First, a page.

Turning to the other students, Roberto is lecherous to a pretty extreme degree, not only commenting on how an adult Rahne would have certain benefits but also hoping the Professor blushes if he reads his mind.  I get Claremont is portraying him as a hot Brazilian Lothario, but it's also important to remember he's only 14 years old.  (Yes, I was a 14-year-old boy once, so I know how they think.  But, it's pretty shocking to see it portrayed so blatantly here.)  Meanwhile, Sam is already the stand-up guy we know he is, immediately jumping into a leadership role when he worries the Danger Room's Savage Land denizens are going to attack.  Surprisingly, Rahne is less of the sad sack that she later becomes, exulting in her mutant powers as she tells Dani she'd almost rather stay a wolf.  Stevie is the most intriguing to me, given her almost complete disappearance from X-Men comics that I assume happens soon.  It's hard to believe the level of trust the Professor has shown in her.  I understand she's a professional dancer, but it's hard to believe the carte blanche Xavier gives her in terms of running Danger Room simulations.  It's like saying I can train Marines because I lift weights every once in a while.

Finally, as we saw in "Marvel Graphic Novel" #4, everyone's powers are much more limited at this stage:  Sam can't change directions or stop on his own volition,  Bobby's powers exhaust themselves pretty quickly if he's not in the sun, Dani's powers obviously manifest at random.  Moreover,
Claremont does a great job here showing the differences in how the kids are responding emotionally to their powers:  Rahne finds a world alive with scents and smells as well as friends she never had, Dani is more miserable than ever, Sam is mostly focused on improving himself, and Bobby sees it as more justification for him to be cocky.

All in all, it's a solid first issue.  We have a clear idea of who the characters are, the struggles they face, and the challenges from their pasts that haunt them.  Now, if I can just figure out a way to describe all that in fewer than nine paragraphs, we should be all set!

Tuesday, May 1, 2018

New Comics!: The April 25 Edition (HERE BE SPOILERS!)

Avengers #690:  This issue is your standard “What are we going to do with [x number of] [Avengers/X-Men]?” stories, but the art team does such a great job it really elevates it above its intellectual predecessors.  In fact, the only problem I see here is that the authors have created such compelling stories I’m disappointed with the sparse number of follow-on series.  At the very least, we seem ready for a “Rangers” series featuring Lightning and Red Wolf and an “Uncanny Avengers” reboot with Roberto (now Citizen X) and Rogue. I’d also love a Johnny Storm-led team focused on fun, with the Beast, Hawkeye, Hercules, Janet, and Wonder Man.  Instead, Marvel chose to throw together the most boring characters possible and spin off a Quicksilver series.  (The Hulk really is his own thing.)  I'm hopeful we could get an anthology series in the vein of “Marvel Comics Presents” for these teams.  Can't we?  A guy can dream.  At any rate, this event was fun.  I applaud Marvel for not making me buy nine million tie-in issues. It might not have been “Kang War,” but it was one of best “Avengers” stories in recent memories, particularly given its inclusion of characters like the Beast, Lightning, and Wonder Man.  Hopefully they manage to maintain the momentum in the new series, but, for now, I salute the entire creative team for reminding us what the Avengers can look like.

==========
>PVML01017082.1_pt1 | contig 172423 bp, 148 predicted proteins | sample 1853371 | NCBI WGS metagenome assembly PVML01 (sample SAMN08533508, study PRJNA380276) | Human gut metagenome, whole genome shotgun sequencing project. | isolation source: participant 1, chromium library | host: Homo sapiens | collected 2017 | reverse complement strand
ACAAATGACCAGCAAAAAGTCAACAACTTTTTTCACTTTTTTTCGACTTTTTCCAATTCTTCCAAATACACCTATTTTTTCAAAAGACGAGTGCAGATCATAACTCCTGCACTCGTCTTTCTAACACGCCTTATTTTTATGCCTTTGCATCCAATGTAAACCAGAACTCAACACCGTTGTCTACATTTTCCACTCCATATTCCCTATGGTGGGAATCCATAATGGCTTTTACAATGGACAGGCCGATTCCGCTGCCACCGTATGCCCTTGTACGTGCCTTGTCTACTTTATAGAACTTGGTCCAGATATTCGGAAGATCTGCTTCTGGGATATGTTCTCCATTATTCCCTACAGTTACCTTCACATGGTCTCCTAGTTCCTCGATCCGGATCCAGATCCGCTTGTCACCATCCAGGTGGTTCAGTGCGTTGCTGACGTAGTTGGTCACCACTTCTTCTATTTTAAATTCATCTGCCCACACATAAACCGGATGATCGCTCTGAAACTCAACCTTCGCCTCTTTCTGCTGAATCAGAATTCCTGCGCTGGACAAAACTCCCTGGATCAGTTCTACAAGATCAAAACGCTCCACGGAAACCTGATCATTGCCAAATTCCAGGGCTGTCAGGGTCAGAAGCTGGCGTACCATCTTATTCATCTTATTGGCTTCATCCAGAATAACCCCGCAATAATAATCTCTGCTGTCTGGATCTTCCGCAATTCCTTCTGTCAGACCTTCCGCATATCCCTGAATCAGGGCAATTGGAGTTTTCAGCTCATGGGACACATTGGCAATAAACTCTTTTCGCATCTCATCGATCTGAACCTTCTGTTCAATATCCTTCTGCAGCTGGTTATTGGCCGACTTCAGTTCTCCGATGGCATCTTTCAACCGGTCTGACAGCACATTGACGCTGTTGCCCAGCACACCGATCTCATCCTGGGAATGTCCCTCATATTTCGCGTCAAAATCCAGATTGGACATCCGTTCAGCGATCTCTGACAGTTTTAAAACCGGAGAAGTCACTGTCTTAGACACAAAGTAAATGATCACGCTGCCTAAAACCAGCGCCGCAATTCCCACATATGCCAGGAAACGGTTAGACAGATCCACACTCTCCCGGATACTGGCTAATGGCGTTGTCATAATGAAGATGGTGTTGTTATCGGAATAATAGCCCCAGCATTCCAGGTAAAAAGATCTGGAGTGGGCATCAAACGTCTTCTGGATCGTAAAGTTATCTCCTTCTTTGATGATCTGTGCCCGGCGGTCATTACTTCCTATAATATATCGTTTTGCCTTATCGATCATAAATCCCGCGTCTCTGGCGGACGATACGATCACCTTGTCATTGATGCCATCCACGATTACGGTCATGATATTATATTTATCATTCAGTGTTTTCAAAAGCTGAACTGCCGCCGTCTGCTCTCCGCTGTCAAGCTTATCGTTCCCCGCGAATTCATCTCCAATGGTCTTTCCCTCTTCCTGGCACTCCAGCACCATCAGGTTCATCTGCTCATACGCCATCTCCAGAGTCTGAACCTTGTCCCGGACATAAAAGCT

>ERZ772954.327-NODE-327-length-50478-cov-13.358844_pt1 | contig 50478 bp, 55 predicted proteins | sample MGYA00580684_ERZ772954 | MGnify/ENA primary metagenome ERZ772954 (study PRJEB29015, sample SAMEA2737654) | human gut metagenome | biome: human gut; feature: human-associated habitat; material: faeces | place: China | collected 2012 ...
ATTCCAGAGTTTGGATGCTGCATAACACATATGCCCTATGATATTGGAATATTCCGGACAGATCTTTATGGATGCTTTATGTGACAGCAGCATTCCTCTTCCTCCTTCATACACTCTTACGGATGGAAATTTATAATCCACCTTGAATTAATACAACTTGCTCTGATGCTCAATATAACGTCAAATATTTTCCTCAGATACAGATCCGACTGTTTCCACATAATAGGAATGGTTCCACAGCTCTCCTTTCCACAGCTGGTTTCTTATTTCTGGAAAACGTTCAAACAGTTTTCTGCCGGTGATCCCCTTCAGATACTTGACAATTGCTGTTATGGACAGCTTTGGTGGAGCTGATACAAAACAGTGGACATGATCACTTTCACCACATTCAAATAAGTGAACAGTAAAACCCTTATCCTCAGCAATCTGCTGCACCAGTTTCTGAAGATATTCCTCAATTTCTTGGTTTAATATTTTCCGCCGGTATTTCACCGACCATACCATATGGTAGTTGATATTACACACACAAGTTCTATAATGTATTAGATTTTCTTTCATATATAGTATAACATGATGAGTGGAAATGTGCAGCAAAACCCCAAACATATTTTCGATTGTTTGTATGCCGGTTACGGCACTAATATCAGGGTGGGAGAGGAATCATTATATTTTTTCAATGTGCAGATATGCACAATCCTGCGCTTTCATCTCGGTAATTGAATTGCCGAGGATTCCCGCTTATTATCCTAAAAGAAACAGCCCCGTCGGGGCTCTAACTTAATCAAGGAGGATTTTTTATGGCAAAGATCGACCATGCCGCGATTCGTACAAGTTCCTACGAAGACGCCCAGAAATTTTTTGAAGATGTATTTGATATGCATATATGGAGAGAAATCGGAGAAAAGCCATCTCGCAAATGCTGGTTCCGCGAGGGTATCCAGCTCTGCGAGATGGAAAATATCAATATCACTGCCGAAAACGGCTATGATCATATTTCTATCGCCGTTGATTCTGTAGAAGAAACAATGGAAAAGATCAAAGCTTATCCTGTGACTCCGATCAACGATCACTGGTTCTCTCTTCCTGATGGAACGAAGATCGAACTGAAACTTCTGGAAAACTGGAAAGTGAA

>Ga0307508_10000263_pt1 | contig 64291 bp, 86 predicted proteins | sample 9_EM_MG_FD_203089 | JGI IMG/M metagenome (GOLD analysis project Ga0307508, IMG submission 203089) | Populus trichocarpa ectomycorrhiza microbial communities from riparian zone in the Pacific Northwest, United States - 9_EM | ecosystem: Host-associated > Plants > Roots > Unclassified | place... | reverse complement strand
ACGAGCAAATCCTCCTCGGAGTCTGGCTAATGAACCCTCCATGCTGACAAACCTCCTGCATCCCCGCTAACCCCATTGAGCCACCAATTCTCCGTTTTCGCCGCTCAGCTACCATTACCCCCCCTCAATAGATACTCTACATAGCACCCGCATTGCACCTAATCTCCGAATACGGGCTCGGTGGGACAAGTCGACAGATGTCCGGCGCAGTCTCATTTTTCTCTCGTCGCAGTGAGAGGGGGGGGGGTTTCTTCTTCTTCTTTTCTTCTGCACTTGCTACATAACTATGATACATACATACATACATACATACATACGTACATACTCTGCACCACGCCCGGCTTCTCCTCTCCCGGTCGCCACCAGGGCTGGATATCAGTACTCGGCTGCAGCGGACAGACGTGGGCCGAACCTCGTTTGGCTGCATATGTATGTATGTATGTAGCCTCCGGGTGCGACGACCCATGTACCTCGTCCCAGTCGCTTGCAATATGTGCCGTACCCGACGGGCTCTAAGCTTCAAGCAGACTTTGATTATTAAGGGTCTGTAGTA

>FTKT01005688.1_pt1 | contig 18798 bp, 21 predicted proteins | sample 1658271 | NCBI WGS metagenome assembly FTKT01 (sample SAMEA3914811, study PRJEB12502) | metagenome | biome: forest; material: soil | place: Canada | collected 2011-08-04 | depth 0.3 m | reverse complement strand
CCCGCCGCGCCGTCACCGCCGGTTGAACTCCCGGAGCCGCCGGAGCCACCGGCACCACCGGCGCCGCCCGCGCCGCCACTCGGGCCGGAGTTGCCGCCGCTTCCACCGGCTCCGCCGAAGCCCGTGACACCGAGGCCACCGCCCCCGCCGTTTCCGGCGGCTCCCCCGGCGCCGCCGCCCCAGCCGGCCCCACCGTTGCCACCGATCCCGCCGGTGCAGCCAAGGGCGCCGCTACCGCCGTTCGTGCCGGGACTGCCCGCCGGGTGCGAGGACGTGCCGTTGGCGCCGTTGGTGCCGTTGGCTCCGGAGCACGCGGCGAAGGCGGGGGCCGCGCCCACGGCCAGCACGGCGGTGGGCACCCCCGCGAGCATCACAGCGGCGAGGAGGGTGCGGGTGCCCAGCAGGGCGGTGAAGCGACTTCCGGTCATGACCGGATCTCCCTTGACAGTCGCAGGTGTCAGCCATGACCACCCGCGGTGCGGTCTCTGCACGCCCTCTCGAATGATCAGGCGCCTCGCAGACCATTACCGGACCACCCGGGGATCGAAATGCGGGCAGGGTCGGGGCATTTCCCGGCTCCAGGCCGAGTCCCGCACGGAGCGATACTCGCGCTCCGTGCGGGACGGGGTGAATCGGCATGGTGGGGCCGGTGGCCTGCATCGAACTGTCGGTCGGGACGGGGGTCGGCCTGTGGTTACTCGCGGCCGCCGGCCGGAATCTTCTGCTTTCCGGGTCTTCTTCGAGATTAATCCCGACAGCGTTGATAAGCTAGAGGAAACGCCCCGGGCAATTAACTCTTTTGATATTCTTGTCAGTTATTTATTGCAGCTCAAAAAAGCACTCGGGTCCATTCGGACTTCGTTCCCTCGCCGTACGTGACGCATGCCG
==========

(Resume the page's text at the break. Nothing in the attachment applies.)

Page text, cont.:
Darth Vader #15:  The most interesting development in this issue is the revelation Jedi Master Barr doesn’t appear to be what we’d typically call a “good guy.”  Not surprisingly, Vader survived his plummet into Mon Cala's Great Ungeness Trench and, once the Inquisitors collect him, he orders them to go after the hidden Jedi immediately.  After all, he posits Lee-char will likely alert Barr once he can that he gave up Barr's location under torture.  (I didn’t realize that happened last issue and, upon re-reading that sequence, Soule made that vague.)  Members of the Mon Calamari fleet find Lee-char floating in the ocean and put him in the med-bay while Ackbar and Raddus prepare assaults on the Imperial troops.  Despite successfully taking out a skybase, Ackbar is aware the Empire will eventually bring overpowering force to win the engagement.  With Lee-char now awake, Ackbar presses him to offer a truce.  Lee-Char refuses, saying he needs to save the galaxy, and Ackbar interestingly asks if he — or the Jedi — feels that way.  The mention of the Jedi's name makes Lee-char realize he has to warn Barr the Imperials are likely on their way.  Meanwhile, Barr himself makes it clear to his students the conflict itself is the goal; he's not really all that concerned about the Mon Calamari's fate.  Barr is clearly playing some sort of long game, but I’m not sure what it is at this point.  That said, it makes you realize Leia in the main title doesn’t realize who she’s getting with Lee-char, particularly if his bravery in the face of the Empire was only due to Barr’s manipulation.  We shall see.